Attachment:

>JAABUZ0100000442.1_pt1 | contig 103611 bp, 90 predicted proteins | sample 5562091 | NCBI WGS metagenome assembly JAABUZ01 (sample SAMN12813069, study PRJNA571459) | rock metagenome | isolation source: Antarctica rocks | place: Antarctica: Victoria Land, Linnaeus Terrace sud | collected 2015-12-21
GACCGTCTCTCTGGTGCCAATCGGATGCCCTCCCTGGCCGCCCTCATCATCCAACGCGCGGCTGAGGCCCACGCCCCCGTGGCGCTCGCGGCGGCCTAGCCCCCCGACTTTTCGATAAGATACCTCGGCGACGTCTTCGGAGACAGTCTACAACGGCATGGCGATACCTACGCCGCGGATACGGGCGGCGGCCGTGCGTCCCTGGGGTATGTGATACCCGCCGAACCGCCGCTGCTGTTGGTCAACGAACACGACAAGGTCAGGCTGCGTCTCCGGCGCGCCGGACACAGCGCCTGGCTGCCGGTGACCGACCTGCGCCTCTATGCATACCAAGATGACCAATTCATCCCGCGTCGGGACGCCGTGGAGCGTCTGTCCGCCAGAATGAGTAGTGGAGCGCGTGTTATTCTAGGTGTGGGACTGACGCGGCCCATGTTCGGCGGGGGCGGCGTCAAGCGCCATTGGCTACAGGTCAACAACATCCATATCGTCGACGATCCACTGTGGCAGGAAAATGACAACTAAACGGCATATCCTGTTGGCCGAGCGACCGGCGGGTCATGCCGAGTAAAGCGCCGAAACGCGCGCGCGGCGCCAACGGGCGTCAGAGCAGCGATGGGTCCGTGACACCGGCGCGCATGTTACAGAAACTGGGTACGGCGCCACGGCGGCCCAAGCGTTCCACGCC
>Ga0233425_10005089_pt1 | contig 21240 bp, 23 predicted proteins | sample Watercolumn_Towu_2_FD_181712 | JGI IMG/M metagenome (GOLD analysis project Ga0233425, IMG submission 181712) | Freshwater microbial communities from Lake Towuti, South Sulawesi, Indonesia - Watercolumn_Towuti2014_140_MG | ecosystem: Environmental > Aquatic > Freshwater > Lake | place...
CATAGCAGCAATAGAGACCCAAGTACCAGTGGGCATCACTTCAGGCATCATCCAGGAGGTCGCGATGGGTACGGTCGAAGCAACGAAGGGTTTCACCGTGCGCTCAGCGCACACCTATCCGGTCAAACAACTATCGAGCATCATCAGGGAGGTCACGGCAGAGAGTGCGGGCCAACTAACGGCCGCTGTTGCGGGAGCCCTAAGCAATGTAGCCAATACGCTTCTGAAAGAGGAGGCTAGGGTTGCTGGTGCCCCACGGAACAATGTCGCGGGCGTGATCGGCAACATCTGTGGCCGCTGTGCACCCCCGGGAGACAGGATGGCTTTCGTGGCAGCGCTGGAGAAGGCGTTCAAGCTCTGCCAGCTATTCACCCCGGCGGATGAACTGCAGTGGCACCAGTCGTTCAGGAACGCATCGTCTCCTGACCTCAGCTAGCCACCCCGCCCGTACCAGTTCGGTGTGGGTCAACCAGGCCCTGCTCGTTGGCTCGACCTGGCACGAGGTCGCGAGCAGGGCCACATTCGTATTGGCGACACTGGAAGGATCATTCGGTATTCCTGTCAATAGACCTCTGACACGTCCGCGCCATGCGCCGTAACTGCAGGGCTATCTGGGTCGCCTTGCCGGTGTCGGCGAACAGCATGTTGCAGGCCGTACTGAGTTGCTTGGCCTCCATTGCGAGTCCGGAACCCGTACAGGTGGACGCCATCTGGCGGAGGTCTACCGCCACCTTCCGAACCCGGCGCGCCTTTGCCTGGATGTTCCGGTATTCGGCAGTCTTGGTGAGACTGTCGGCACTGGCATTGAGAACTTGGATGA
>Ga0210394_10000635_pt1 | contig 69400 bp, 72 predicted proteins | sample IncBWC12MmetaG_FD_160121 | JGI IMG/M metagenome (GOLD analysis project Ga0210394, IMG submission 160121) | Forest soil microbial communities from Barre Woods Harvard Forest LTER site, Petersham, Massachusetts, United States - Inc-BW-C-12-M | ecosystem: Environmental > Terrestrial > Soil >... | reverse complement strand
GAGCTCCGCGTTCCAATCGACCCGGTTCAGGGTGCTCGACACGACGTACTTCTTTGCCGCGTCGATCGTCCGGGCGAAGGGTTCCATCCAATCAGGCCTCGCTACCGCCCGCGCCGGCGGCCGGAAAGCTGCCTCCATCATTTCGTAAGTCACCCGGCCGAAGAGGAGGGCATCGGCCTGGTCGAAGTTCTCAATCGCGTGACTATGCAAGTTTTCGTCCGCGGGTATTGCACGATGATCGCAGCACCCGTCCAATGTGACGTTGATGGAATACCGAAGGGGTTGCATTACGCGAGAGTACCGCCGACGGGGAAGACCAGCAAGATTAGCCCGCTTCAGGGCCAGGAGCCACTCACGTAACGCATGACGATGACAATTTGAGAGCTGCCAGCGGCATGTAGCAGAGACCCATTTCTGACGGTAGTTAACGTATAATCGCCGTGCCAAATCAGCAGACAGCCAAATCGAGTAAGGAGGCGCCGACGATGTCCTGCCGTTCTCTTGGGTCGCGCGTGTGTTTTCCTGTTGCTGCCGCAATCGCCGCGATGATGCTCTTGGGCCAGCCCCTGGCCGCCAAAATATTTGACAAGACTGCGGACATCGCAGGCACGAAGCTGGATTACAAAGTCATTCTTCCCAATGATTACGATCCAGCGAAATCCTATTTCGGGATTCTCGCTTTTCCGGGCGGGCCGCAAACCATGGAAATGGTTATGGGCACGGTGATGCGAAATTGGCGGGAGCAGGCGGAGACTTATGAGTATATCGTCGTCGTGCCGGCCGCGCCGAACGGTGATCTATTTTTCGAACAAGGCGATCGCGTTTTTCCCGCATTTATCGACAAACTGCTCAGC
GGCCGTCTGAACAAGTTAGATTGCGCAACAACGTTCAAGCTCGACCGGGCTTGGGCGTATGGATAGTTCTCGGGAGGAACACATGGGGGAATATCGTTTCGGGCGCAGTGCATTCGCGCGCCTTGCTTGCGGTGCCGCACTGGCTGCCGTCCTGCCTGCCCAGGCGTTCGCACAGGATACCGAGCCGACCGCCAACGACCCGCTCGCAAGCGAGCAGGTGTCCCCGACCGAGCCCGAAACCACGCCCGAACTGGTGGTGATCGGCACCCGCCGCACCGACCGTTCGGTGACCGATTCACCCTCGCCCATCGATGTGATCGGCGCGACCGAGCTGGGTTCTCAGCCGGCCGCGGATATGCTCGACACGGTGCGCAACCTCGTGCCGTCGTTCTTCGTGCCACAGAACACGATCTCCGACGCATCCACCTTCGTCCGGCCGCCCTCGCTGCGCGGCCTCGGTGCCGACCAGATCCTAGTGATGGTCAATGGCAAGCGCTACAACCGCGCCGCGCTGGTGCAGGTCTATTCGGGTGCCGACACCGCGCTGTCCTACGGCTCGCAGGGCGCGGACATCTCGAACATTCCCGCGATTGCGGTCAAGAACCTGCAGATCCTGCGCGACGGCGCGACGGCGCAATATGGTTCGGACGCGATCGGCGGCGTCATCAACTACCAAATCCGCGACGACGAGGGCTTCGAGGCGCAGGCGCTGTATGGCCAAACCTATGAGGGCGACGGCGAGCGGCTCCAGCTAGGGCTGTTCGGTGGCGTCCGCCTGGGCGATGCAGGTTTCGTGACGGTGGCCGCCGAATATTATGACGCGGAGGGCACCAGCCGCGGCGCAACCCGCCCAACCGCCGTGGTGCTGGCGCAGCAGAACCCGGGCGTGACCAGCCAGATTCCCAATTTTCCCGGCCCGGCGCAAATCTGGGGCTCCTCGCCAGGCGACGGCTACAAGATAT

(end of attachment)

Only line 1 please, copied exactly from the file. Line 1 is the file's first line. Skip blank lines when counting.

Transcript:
>JAABUZ0100000442.1_pt1 | contig 103611 bp, 90 predicted proteins | sample 5562091 | NCBI WGS metagenome assembly JAABUZ01 (sample SAMN12813069, study PRJNA571459) | rock metagenome | isolation source: Antarctica rocks | place: Antarctica: Victoria Land, Linnaeus Terrace sud | collected 2015-12-21